Yes, it’s true. 71% of letters sent via Patients Know Best (PKB) to registered patients do not need to be posted. This is because PKB tracks that the patients have read each of these letters and our NHS customers can, therefore, stop posting them.
Accelerating cash savings
Savings accelerate as NHS customers begin to register more patients and send more data to each patient. The increase in non-letters data sent means that patients log into their account more often, and are therefore more likely to read letters data. All these factors are inter-related and ultimately, increase savings.
These savings are being used to finance the approach by many of our customers going live in 2019. Our ‘Gainshare’ model means that we only receive a share of the cash savings our customers achieve. So ultimately, if they do not save cash, we do not get paid. PKB is paid a share of the gains, so the NHS is left with extra cash from this efficiency.
Of course, the NHS is saving a lot more than postage costs here. Avoiding posting a letter about an appointment saves £1 but, avoiding the appointment in the first place saves £100, and preventing an emergency department visit saves £1,000. For inflammatory bowel disease patients, avoiding medications, appointments and surgery saved £4 million. This is great news for the health of the patient and the local health economy.
Postage avoidance is an easy metric for PKB to track with finance teams, so it is a perfect way to self-finance the use of PKB.
This creates a virtuous cycle. The more patients move to digital, the more money the NHS saves and the more informed and prepared patients are for their care or treatment.
Finding the right formula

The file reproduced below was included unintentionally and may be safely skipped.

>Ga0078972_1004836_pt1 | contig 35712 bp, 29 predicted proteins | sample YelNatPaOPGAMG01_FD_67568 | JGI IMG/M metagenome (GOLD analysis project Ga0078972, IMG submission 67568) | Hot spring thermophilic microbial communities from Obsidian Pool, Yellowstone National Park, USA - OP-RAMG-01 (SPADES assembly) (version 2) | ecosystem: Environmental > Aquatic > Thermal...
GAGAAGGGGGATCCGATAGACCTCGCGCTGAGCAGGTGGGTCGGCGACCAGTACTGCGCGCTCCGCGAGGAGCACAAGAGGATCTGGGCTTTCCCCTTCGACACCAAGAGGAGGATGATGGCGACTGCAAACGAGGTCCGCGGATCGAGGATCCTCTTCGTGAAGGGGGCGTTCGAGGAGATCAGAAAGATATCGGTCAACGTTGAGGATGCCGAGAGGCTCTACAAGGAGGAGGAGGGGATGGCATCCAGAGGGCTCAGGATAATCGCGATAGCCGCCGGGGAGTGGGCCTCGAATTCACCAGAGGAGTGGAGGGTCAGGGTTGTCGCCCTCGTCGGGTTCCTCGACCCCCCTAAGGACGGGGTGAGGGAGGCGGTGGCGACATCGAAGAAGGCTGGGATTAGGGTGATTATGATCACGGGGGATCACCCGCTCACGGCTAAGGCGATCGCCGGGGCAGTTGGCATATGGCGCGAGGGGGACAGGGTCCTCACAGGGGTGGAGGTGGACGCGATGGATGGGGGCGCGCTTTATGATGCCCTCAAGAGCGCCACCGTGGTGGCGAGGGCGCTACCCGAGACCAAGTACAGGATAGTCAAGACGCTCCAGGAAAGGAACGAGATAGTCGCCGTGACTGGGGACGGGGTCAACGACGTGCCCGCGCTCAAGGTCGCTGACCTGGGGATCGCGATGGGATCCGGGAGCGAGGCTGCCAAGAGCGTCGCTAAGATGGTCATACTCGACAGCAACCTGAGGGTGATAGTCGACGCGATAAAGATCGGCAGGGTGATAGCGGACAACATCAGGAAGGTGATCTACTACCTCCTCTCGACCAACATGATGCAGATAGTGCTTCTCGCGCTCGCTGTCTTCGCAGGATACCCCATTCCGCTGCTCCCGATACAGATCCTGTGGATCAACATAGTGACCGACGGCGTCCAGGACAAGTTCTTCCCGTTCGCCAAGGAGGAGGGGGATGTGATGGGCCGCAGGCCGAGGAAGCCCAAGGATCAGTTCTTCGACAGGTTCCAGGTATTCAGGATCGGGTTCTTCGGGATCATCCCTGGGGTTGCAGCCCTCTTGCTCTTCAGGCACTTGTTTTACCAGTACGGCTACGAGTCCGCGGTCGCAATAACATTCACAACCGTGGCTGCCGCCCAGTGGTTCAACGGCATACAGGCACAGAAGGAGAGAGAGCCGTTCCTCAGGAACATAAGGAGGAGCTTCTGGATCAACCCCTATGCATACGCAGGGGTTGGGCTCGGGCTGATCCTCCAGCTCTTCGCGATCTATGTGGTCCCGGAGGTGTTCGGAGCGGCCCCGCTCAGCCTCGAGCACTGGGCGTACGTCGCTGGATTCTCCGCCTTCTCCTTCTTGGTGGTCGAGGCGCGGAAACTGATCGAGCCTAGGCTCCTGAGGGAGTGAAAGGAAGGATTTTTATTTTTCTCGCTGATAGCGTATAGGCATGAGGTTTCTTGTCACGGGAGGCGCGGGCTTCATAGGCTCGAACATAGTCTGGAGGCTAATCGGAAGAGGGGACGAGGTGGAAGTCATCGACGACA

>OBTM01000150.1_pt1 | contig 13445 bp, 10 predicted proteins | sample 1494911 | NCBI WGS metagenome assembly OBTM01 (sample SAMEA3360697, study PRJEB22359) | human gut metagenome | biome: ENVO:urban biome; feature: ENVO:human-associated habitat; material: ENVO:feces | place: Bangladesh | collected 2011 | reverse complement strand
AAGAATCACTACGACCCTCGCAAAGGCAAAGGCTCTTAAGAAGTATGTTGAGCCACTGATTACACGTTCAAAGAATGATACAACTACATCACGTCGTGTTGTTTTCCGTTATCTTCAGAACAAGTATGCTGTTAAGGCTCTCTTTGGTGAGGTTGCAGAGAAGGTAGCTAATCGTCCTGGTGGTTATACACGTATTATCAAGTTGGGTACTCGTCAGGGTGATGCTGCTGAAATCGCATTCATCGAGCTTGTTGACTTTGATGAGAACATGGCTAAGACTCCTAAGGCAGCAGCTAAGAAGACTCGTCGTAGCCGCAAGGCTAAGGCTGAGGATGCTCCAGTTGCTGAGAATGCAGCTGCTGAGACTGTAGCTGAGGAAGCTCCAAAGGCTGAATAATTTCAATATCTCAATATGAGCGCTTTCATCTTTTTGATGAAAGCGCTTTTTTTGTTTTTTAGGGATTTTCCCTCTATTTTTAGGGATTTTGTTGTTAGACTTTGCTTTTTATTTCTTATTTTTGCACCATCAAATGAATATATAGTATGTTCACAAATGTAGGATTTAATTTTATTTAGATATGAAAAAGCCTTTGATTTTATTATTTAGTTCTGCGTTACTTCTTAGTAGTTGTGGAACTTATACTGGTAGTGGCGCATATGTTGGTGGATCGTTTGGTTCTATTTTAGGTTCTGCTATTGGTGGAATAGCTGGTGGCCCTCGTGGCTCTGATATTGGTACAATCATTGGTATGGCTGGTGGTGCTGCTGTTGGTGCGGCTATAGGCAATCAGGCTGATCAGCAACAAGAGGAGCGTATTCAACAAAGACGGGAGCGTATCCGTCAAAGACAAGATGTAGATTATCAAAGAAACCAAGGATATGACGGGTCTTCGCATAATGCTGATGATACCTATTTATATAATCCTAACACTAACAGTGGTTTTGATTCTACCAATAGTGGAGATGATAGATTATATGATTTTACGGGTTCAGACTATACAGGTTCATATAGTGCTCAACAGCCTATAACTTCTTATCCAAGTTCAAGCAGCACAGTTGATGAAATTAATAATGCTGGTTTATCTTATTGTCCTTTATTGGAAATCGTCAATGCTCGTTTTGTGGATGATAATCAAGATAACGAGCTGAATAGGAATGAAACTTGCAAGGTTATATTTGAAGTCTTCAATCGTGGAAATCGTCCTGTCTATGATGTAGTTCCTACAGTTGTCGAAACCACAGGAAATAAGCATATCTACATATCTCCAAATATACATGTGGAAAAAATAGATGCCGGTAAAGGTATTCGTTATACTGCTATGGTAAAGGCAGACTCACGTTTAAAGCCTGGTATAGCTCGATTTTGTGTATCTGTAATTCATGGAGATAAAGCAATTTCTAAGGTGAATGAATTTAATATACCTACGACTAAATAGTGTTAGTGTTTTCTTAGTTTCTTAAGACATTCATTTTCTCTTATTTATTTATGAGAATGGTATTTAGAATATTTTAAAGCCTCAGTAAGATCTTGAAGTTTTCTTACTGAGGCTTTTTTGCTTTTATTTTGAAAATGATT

By moving to digital, you can dramatically increase the rate of improvement.
Having high-level data allows us to run some useful experiments. This month we are rolling out reminders for messages not read after 24 hours. We will track if this increases the rate at which messages are read within 48 hours. We can then see which text improves the read rate further. Running these types of experiments is much easier, faster and cheaper by being digital. Working across many healthcare organisations enables us to analyse data from multiple providers (a disadvantage for individual hospitals who try to build their own software). Additionally, it facilitates the running of experiments by technology companies rather than national government departments. Our PKB developers simply deliver all the results directly to our customers in weekly upgrades. (And, if you would like to work at PKB as a developer doing things just like this, we are hiring!)
Many interesting findings have already emerged from analysing the data. For example, we have found that the read rate is 20 percentage points lower for letters sent on weekends. There are fewer such letters sent on weekends, of course, so the sample size is smaller – but the drop seems significant.
Different customers have different read rates, varying between 66% and 75%. Interestingly, we have found that the NHS customer with the highest read rate is located in a more deprived area and has fewer patient registrations, yet they are the most engaged or activated patients on average.
Please note, PKB does not have any ability to access patient records. For more information about how data is used, click here.
We will continue to publish our findings but if you would like to find out more about our Gainshare model for your patients, please contact us.